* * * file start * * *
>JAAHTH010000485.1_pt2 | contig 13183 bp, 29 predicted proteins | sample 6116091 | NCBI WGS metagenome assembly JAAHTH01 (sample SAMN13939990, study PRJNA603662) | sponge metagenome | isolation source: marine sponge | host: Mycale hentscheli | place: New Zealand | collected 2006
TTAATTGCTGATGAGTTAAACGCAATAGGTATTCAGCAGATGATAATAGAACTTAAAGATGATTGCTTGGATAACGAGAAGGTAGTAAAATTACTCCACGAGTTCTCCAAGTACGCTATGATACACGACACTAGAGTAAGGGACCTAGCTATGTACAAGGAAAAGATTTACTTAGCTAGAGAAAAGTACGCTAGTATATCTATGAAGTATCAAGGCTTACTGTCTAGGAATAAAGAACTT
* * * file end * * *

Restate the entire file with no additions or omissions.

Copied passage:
>JAAHTH010000485.1_pt2 | contig 13183 bp, 29 predicted proteins | sample 6116091 | NCBI WGS metagenome assembly JAAHTH01 (sample SAMN13939990, study PRJNA603662) | sponge metagenome | isolation source: marine sponge | host: Mycale hentscheli | place: New Zealand | collected 2006
TTAATTGCTGATGAGTTAAACGCAATAGGTATTCAGCAGATGATAATAGAACTTAAAGATGATTGCTTGGATAACGAGAAGGTAGTAAAATTACTCCACGAGTTCTCCAAGTACGCTATGATACACGACACTAGAGTAAGGGACCTAGCTATGTACAAGGAAAAGATTTACTTAGCTAGAGAAAAGTACGCTAGTATATCTATGAAGTATCAAGGCTTACTGTCTAGGAATAAAGAACTT